By Maria Bergwitz
Notre Dame University’s Student Association has installed collection bins for sanitary items to donate to the area’s homeless women in a bid to alleviate inevitable expenses.
In collaboration with Share The Dignity, an incentive started by Brisbane woman Rochelle Courtenay, Student Association member Evangeline Douglas organised the bins.
“It’s troubling to think of the monthly indignity people who menstruate must suffer when a choice between eating or proper sanitation has to be made,” said Miss Douglas.
“Through stigmatisation, society often leaves homeless people feeling like they are less than people, hopefully through this collection we can help restore a sense of dignity and humanity to those people so that difficult decision does not have to be made.”
The cost of a period comes to about $5, or the equivalent of almost six loaves of bread, if needing only two packs of tampons and going for the cheapest option at Fremantle’s local supermarket Coles.
Though many women require more than two packs to get by each month, and some, in addition, are allergic to certain chemical compounds found in non-organic sanitary products.
Inevitably, these women will have to fork out about $14 every three to four weeks, or give up about fifteen loaves of bread.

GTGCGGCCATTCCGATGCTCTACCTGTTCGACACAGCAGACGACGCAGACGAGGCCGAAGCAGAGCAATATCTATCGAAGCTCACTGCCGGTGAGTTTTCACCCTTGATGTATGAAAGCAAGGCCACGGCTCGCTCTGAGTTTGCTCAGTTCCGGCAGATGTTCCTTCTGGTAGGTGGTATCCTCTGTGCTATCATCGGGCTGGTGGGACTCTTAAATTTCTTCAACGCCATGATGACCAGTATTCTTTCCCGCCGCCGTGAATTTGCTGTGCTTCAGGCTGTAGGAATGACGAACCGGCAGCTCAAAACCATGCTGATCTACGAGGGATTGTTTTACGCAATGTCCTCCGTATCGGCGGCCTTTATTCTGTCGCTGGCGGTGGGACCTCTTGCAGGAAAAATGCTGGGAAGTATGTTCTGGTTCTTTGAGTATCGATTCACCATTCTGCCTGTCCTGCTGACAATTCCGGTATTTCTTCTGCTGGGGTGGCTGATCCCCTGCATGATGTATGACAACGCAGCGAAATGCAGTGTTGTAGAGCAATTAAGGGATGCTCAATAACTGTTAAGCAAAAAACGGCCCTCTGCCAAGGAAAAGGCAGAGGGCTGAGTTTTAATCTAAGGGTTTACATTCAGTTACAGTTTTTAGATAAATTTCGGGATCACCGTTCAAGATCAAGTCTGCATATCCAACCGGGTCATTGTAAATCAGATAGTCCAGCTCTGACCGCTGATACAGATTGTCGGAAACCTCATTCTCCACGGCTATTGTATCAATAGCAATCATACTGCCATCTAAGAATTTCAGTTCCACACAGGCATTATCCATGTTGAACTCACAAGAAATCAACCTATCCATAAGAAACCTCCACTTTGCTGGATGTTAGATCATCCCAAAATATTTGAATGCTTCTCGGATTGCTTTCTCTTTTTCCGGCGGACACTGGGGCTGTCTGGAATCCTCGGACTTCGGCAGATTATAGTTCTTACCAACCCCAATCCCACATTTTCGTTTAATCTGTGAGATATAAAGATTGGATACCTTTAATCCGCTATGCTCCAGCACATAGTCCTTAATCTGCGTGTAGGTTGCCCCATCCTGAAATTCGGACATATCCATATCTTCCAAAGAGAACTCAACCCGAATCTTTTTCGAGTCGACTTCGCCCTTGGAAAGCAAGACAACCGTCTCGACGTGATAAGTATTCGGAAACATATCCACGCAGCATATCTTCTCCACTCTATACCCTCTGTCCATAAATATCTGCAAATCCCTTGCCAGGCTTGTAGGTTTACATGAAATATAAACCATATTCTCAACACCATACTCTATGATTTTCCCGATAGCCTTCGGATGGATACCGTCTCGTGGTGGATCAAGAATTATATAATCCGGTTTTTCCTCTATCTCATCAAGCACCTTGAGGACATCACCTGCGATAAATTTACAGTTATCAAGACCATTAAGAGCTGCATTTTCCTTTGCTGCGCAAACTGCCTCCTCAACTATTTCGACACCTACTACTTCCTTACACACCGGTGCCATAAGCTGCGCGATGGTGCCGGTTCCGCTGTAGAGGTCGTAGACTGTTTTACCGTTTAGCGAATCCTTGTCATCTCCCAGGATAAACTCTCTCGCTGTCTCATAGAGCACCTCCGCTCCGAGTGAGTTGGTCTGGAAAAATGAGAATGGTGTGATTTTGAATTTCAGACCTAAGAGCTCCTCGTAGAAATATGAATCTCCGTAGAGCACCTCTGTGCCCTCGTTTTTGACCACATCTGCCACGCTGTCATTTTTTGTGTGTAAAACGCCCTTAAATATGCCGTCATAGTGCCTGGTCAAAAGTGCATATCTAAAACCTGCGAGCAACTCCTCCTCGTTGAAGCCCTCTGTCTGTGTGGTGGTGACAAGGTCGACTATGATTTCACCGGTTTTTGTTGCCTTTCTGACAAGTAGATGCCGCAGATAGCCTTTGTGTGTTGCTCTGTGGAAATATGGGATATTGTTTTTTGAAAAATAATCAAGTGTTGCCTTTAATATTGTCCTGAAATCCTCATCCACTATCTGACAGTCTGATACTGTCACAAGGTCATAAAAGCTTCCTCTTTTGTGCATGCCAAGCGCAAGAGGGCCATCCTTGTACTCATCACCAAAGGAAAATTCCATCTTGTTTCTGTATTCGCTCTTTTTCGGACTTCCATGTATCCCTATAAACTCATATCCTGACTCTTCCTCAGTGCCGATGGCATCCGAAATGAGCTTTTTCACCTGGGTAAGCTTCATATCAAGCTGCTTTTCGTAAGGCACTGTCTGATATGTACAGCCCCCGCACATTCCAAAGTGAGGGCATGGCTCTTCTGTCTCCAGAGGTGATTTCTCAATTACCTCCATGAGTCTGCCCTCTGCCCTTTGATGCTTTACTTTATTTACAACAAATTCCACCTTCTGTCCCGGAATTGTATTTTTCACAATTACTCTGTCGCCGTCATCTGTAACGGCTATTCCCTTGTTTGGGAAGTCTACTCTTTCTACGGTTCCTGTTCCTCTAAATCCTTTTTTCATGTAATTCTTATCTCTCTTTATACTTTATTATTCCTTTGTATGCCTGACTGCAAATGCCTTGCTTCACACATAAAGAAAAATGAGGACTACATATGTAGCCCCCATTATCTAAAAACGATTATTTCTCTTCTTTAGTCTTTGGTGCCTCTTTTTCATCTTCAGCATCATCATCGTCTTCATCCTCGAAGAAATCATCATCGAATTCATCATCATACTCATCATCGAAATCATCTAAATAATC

Providing support services in the Fremantle area, St. Patrick’s Community Support Centre welcomes the initiative and backs its necessity.
“Last year alone we assisted 430 women, mostly between the ages of 25 and 40, who were homeless and/or experiencing financial hardship,” said CEO Steve McDermott.
“And we believe that this figure is increasing.”
Mr McDermott says items including clothing, toiletries, and sanitary products are not always affordable for women who come to the centre for assistance.
The collection bins at Notre Dame have been in place for about two weeks and students have so far filled up more than 60L of empty space with sanitary items.
“I have been blown away by how successful the collection has been,” said Miss Douglas.
“As I was setting up the bins I had multiple students express their eagerness to donate and have since seen entire shopping bags filled with sanitary products steadily filling them up.”
The bins will remain in place until the end of the exam period when all donations will be distributed to women’s shelters in the local Fremantle area.